It is forbidden to drink wine (made from grapes; see 123:8) that was touched by a non-Jew, and it is sometimes even forbidden to derive benefit from such wine because it may have been used for libation to an idol (123:1-2; see Ch.11). The prohibition of deriving benefit applies primarily when the non-Jew is an idolator (124:24;132:1,2; 134:2); on other classes of persons see 124:1-9. These prohibitions apply to mixtures that taste like wine or from which wine can be extracted, to distilled liquors made from wine (123:24), and to water in which raisins or lees have been washed, but not to wine that has been boiled or has congealed or has entirely turned into vinegar or has been mixed with other substances so that it no longer tastes like wine (123:3-16). They apply as soon as the wine begins to separate from the grapes (123:17-21). The touching must be intentional (see 124:10,24,27; 125:1,4,7,11) and a result of a direct action (see 124:17-18; 125:1-4), and must involve direct contact with or agitation of the wine in a manner that could be used for libation (124:25; 126:4). See the examples in 123:22,124:11-27 and 125:1-11; general principles on this subject cannot be formulated (124:19).
If it is forbidden to derive benefit from wine and any amount of permitted wine is added to it, all the permitted wine (if the flow is continuous: even the part that has not yet been poured in; see 126:1-3,5 and 134:2) becomes forbidden, but if it is added to permitted wine a little at a time the mixture is permitted as long as the forbidden wine is less than 1/60 of it (134:1). In any case, if it is not certain that the wine was used for libation it is forbidden to derive benefit only from the forbidden portion of the mixture (134:2). If the wine is forbidden only for drinking but deriving benefit from it is permitted, a mixture of it with other wine is permitted if the forbidden wine is less than 1/60 of the total (134:2). If forbidden wine is mixed with a permitted liquid other than wine the mixture is permitted if the wine cannot be tasted or gives the mixture a bad taste (134:3,6-7,13; see 126:6-7). If the liquid is water we assume that the wine cannot be tasted if it is less than 1/7 of the mixture (134:5; 137:1,3); thus if forbidden wine is mixed with wine in which six times as much water is also mixed (either previously or afterwards) the mixture is permitted (134:4). If a large container of wine from which it is forbidden to derive benefit becomes mixed with other containers it is forbidden to derive benefit from the value of that container, but if the containers are small or if one of them is lost the (remaining) containers are all permitted (134:2).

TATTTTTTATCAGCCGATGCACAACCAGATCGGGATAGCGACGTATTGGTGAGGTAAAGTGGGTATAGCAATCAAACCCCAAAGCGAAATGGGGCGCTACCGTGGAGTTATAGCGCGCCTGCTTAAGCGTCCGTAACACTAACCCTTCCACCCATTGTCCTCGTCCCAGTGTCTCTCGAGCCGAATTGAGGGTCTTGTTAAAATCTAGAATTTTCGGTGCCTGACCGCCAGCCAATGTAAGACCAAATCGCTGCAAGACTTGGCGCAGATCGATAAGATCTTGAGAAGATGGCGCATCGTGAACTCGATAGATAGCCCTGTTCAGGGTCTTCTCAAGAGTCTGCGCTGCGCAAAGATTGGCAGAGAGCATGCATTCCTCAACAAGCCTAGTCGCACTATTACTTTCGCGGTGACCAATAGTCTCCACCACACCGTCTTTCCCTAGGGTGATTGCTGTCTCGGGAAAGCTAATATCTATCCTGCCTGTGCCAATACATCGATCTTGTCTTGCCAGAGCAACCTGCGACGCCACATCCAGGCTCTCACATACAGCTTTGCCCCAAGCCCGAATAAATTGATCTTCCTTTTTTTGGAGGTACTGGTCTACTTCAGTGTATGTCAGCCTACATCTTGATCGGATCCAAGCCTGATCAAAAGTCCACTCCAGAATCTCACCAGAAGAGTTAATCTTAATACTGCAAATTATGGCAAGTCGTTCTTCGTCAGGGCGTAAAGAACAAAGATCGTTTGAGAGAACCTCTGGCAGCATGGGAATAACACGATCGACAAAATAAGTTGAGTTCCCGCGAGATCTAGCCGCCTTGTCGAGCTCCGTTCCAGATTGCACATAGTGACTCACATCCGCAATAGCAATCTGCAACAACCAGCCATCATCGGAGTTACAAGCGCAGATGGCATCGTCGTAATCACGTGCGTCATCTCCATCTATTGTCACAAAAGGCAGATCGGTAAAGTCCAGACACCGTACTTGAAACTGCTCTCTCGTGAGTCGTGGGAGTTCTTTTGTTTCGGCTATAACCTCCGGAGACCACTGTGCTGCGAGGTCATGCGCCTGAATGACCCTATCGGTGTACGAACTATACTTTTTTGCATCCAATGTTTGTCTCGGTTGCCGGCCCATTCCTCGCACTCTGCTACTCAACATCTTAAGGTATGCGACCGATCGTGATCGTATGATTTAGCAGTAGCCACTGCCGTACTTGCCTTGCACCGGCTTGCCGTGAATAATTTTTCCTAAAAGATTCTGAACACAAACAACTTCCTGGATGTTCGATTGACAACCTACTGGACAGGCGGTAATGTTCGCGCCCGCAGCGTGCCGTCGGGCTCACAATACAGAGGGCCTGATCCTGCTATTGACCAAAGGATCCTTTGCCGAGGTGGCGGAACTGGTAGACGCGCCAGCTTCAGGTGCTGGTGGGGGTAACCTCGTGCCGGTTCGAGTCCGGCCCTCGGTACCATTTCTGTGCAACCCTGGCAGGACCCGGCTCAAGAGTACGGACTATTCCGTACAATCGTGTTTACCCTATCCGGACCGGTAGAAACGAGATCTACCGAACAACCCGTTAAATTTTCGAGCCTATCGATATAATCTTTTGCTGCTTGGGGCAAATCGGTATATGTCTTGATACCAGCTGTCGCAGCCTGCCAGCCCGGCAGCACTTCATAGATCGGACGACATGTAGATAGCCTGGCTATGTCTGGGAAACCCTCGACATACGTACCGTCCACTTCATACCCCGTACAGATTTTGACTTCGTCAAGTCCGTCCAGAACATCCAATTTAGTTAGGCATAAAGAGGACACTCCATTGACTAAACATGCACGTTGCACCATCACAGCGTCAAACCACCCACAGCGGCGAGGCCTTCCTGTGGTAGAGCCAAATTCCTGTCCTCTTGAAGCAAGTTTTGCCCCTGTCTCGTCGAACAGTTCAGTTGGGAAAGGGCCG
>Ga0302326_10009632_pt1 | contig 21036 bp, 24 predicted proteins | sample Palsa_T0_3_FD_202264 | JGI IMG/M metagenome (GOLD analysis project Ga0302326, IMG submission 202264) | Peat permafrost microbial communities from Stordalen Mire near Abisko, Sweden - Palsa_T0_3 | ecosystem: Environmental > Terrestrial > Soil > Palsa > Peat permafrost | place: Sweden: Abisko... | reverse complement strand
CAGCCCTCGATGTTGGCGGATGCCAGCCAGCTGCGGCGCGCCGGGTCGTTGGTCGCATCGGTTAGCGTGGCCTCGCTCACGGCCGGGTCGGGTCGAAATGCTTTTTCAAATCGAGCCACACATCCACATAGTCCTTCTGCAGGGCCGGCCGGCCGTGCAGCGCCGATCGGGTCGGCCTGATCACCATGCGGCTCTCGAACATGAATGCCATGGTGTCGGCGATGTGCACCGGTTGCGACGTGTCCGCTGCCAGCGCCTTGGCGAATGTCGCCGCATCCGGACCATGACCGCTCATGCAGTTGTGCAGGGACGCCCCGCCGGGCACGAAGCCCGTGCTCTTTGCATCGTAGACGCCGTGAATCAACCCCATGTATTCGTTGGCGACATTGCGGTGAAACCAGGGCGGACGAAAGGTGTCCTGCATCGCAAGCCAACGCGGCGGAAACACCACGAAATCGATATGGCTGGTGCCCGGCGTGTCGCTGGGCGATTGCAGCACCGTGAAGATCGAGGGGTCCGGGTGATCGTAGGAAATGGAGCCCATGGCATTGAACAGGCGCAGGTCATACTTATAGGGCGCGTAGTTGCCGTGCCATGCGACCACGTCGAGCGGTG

If forbidden wine comes into contact with food (even grapes) but is not absorbed in it the food may be washed off and is then permitted. If it is absorbed the food is forbidden unless the wine cannot be tasted or gives the food a bad taste (134:8-12).
Vessels made of skin, wood, glass or stone that are not coated with pitch, and in which forbidden wine was not stored for long periods even if it was used in them frequently, may be used for permissible purposes after they are rinsed out three times (135:1-3,11). Pottery vessels, or vessels that are coated with pitch, or vessels in which forbidden wine was stored for long periods (except for glass vessels), must be filled to overflowing with water for 24 hours on three separate days, or with strong salt water for 24 hours, or with boiling water, or the pitch must be scraped off them, or their surfaces must be scraped off, or (in the case of pottery) they must be heated white hot; otherwise they may be used after a year (135:1, 4,7-10,12-16). Alum vessels that were used for forbidden wine must never be used (135:5,6). On cleaning a winepress and its associated utensils after they were used for forbidden wine see 137:2;138. If permitted wine was put in such a vessel before cleaning it (see 137:5) it is forbidden to drink it but permitted to derive benefit from it, but if forbidden wine was not stored in the vessel for long periods the permitted wine remains permitted unless it remains in it for 24 hours (137:1), and it is permissible to use it for other liquids or for salting after it is rinsed out (137:4).
Even when it is forbidden to derive benefit from wine because it was touched by a non-Jew it is permitted to collect its value from that non-Jew; see 132:1. When a Jew sells wine to a non-Jew whose touch will forbid deriving benefit from the wine the sale must be finalized before the non-Jew touches the wine; see 132:2. On other transactions involving wine from which it is forbidden to derive benefit see 132:3-7 and 133:1-7.
Shulchan Aruch, Copyright (c) 2000 ProjectGenesis, Inc.